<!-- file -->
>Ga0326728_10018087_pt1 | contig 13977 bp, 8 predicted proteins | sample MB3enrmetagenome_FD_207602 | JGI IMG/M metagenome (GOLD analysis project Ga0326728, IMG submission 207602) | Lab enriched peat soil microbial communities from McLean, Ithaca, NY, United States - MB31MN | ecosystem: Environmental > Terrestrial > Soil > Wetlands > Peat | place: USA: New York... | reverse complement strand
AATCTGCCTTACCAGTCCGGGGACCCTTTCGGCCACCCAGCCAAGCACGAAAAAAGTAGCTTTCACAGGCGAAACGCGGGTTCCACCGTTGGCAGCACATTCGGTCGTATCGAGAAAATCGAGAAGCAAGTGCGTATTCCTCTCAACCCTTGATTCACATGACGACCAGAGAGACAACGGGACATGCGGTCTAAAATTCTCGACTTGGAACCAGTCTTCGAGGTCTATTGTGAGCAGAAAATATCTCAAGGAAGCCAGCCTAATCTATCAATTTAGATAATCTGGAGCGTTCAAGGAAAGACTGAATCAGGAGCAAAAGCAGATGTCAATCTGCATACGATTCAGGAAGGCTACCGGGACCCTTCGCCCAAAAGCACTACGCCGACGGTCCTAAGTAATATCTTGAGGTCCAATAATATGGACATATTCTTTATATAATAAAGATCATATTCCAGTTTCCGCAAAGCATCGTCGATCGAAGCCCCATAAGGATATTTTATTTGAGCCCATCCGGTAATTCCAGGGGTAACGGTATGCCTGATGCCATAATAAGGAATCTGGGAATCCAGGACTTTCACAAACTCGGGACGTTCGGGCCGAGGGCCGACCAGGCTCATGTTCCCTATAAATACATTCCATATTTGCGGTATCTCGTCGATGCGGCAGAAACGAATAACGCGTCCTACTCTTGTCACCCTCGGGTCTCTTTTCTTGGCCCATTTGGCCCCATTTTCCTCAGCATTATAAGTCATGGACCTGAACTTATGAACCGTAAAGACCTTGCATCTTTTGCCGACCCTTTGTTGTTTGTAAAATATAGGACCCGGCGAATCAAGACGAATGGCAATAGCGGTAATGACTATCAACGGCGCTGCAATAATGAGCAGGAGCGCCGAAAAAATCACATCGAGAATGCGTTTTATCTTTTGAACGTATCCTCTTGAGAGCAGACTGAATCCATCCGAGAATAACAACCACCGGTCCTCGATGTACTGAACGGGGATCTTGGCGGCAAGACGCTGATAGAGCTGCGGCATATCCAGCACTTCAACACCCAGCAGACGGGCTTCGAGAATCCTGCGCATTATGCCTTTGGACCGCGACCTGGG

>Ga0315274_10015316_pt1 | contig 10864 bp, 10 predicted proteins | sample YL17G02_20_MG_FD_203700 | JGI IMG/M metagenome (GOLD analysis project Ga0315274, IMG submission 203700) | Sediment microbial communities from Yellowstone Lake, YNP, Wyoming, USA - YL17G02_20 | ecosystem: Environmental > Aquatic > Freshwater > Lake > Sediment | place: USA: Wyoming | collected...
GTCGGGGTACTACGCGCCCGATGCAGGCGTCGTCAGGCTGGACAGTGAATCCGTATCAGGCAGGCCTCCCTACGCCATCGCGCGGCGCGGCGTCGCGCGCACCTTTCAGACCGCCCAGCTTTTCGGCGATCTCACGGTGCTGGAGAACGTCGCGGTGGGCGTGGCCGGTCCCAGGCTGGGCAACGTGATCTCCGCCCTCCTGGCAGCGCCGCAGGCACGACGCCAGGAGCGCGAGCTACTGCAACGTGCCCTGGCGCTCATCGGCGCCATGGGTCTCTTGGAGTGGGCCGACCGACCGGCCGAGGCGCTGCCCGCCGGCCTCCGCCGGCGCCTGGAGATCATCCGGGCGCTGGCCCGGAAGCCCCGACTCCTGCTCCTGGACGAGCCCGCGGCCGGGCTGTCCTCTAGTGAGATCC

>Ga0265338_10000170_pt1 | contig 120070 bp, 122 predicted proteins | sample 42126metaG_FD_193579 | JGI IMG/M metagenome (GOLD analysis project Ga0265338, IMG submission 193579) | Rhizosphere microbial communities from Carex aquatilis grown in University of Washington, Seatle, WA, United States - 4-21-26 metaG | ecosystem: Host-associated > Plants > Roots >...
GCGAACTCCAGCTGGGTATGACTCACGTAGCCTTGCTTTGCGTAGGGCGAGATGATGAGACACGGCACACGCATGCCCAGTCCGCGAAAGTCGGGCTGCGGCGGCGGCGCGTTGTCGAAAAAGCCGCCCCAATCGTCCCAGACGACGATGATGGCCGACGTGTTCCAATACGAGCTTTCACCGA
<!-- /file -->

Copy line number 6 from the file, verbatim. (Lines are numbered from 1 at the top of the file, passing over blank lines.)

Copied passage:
GCGAACTCCAGCTGGGTATGACTCACGTAGCCTTGCTTTGCGTAGGGCGAGATGATGAGACACGGCACACGCATGCCCAGTCCGCGAAAGTCGGGCTGCGGCGGCGGCGCGTTGTCGAAAAAGCCGCCCCAATCGTCCCAGACGACGATGATGGCCGACGTGTTCCAATACGAGCTTTCACCGA